Humans emerged from male pig and female chimp,
world’s top geneticist says
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University of Georgia’s Dr Eugene McCarthy has suggested that humans didn’t evolve from just apes but was a backcross hybrid of a chimpanzee and pigs.
LONDON: Humans are actually hybrids, who emerged as an offspring of a male pig and a female chimpanzee, according to one of the world’s leading geneticist.
Turning the theory of human ancestry on its head, Dr Eugene McCarthy — one of the world’s leading authorities on hybridization in animals from the University of Georgia has suggested that humans didn’t evolve from just apes but was a backcross hybrid of a chimpanzee and pigs.
His hypothesis is based on the fact that though humans have many features in common with chimps, there are a lot more that don’t correspond to any other primates. He then suggests that there is only one animal in the animal kingdom that has all of the traits which distinguish humans from our primate cousins.
“What is this other animal that has all these traits? The answer is Sus scrofa – the ordinary pig” he says.
He explains: “Genetically, we’re close to chimpanzees, and yet we have many physical traits that distinguish us from chimpanzees. One fact, however, suggests the need for an open mind: as it turns out, many features that distinguish humans from chimpanzees also distinguish them from all other primates. Features found in human beings, but not in other primates, cannot be accounted for by hybridization of a primate with some other primate. If hybridization is to explain such features, the cross will have to be between a chimpanzee and a non-primate – an unusual, distant cross to create an unusual creature.”
“We believe that humans are related to chimpanzees because humans share so many traits with chimpanzees. Is it not rational then also, if pigs have all the traits that distinguish humans from other primates, to suppose that humans are also related to pigs? Let us take it as our hypothesis, then, that humans are the product of ancient hybridization between pig and chimpanzee,” he said.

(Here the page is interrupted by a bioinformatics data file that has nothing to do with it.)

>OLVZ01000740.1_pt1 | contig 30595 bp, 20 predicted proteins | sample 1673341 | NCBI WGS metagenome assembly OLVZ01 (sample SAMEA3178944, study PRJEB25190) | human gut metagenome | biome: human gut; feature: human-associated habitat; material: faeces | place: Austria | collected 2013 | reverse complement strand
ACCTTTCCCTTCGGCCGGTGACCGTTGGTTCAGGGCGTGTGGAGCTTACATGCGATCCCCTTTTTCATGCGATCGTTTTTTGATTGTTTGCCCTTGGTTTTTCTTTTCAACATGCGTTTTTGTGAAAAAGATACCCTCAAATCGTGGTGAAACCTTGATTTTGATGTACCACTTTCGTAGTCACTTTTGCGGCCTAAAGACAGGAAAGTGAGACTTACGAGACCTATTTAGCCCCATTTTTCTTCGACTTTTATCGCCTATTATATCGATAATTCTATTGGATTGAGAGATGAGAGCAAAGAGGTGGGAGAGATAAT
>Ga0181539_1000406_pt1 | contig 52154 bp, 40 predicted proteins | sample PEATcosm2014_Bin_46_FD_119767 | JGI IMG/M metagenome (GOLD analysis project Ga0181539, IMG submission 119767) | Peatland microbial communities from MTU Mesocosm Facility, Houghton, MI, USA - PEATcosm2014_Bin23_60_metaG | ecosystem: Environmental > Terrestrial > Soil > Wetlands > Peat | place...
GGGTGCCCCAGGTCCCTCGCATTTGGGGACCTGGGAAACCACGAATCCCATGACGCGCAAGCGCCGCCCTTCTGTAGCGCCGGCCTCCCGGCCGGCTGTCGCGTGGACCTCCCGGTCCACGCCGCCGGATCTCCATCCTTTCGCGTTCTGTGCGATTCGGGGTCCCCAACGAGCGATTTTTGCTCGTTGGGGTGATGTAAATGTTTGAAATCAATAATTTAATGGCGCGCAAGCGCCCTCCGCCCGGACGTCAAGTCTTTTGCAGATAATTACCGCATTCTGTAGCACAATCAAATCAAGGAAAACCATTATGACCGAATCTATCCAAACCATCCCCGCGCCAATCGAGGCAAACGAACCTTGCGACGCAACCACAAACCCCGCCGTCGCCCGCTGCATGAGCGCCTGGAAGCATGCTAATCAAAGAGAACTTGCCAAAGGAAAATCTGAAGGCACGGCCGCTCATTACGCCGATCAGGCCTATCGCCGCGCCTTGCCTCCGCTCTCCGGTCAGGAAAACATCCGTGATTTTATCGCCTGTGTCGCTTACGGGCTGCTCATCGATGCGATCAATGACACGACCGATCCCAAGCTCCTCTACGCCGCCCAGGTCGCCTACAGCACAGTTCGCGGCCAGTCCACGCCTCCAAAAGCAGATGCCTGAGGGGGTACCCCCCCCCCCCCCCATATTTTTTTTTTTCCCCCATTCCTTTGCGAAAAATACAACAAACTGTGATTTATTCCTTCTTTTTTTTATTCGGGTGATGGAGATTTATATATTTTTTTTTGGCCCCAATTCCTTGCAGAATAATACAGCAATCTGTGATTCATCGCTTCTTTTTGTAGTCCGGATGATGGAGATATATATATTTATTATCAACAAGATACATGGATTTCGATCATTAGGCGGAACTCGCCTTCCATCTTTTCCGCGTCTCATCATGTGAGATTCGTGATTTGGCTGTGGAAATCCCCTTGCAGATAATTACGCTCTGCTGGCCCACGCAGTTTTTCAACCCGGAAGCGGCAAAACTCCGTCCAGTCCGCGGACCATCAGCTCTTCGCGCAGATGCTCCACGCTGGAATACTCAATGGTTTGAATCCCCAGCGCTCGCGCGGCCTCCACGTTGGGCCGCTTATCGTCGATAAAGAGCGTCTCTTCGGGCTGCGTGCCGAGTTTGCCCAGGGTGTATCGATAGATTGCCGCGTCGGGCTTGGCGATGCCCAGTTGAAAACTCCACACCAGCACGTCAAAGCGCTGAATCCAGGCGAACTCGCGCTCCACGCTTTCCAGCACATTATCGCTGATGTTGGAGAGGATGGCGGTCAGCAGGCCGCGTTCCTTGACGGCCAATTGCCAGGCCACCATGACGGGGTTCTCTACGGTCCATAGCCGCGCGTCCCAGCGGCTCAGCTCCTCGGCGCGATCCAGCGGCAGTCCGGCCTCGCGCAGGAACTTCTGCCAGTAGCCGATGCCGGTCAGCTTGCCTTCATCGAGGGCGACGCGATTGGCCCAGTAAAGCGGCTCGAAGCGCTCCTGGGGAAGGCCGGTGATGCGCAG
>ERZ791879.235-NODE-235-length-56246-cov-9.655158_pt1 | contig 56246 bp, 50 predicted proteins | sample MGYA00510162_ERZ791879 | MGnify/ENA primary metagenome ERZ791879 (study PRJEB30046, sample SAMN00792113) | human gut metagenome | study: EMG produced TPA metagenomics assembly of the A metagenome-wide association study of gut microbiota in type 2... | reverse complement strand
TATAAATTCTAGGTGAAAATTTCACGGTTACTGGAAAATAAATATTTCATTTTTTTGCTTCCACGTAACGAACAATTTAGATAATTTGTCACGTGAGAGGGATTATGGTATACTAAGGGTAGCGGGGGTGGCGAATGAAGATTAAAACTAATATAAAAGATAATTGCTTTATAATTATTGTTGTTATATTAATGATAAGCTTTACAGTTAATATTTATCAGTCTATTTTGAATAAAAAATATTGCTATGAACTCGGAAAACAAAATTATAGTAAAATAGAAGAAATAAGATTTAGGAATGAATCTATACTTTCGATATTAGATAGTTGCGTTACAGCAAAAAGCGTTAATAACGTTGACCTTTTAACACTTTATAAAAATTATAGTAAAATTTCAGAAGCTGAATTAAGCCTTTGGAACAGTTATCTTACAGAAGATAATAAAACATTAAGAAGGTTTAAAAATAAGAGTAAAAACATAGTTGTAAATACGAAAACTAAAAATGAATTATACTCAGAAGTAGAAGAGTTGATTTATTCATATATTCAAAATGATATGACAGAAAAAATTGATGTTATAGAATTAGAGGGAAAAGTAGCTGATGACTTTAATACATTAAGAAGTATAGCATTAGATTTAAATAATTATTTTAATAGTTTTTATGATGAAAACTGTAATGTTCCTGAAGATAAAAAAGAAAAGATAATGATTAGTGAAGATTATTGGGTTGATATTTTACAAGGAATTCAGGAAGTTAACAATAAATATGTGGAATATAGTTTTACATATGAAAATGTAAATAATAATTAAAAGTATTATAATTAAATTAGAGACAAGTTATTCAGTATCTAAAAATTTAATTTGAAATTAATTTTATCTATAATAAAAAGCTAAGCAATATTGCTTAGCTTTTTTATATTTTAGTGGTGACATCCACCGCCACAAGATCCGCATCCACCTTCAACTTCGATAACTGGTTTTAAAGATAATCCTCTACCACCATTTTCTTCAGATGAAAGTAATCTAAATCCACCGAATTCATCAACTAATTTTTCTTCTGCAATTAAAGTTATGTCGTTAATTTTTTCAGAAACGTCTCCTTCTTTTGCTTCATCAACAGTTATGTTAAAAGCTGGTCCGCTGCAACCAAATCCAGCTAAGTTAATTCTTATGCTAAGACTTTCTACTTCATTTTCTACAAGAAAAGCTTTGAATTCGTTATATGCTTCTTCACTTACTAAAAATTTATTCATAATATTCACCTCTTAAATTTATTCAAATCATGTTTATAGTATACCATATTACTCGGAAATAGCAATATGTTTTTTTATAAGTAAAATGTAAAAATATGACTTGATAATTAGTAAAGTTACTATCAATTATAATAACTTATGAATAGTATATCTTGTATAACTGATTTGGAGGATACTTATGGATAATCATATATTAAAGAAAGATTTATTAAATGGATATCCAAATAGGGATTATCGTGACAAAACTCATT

According to Dr McCarthy, if we compare humans with non-mammals or invertebrates like the crocodile, bullfrog, octopus, dragonfly and starfish, pigs and chimpanzees suddenly seem quite similar to humans.
Pigs and chimpanzees differ in chromosome counts. The opinion is often expressed that when two animals differ in this way, they cannot produce fertile hybrids. This rule is, however, only a generalization. While such differences do tend to have an adverse effect on the fertility of hybrid offspring, it is also true that many different types of crosses in which the parents differ in chromosome counts produce hybrids that capable themselves of producing offspring.
There is substantial evidence supporting the idea that very distantly related mammals can mate and produce a hybrid.
Another suggestive fact, Dr McCarthy says is the frequent use of pigs in the surgical treatment of human beings. Pig heart valves are used to replace those of human coronary patients. Pig skin is used in the treatment of human burn victims. “Serious efforts are now underway to transplant kidneys and other organs from pigs into human beings. Why are pigs suited for such purposes? Why not goats, dogs, or bears – animals that, in terms of taxonomic classification, are no more distantly related to human beings than pigs?,” he said.
“It might seem unlikely that a pig and a chimpanzee would choose to mate, but their behaviour patterns and reproductive anatomy does, in fact, make them compatible. It is, of course, a well-established fact that animals sometimes attempt to mate with individuals that are unlike themselves, even in a natural setting, and that many of these crosses successfully produce hybrid offspring,” he adds.
Dr Eugene McCarthy says that the fact that even modern-day humans are relatively infertile may be significant in this connection.
“If a hybrid population does not die out altogether, it will tend to improve in fertility with each passing generation under the pressure of natural selection. Fossils indicate that we have had at least 200,000 years to recover our fertility since the time that the first modern humans (Homo sapiens) appeared. The earliest creatures generally recognized as human ancestors (Ardipithecus, Orrorin) date to about six million years ago. So our fertility has had a very long time to improve. If we have been recovering for thousands of generations and still show obvious symptoms of sterility, then our earliest human ancestors, if they were hybrids, must have suffered from an infertility that was quite severe. This line of reasoning, too, suggests that the chimpanzee might have produced Homo sapiens by crossing with a genetically incompatible mate, possibly even one outside the primate order,” he said.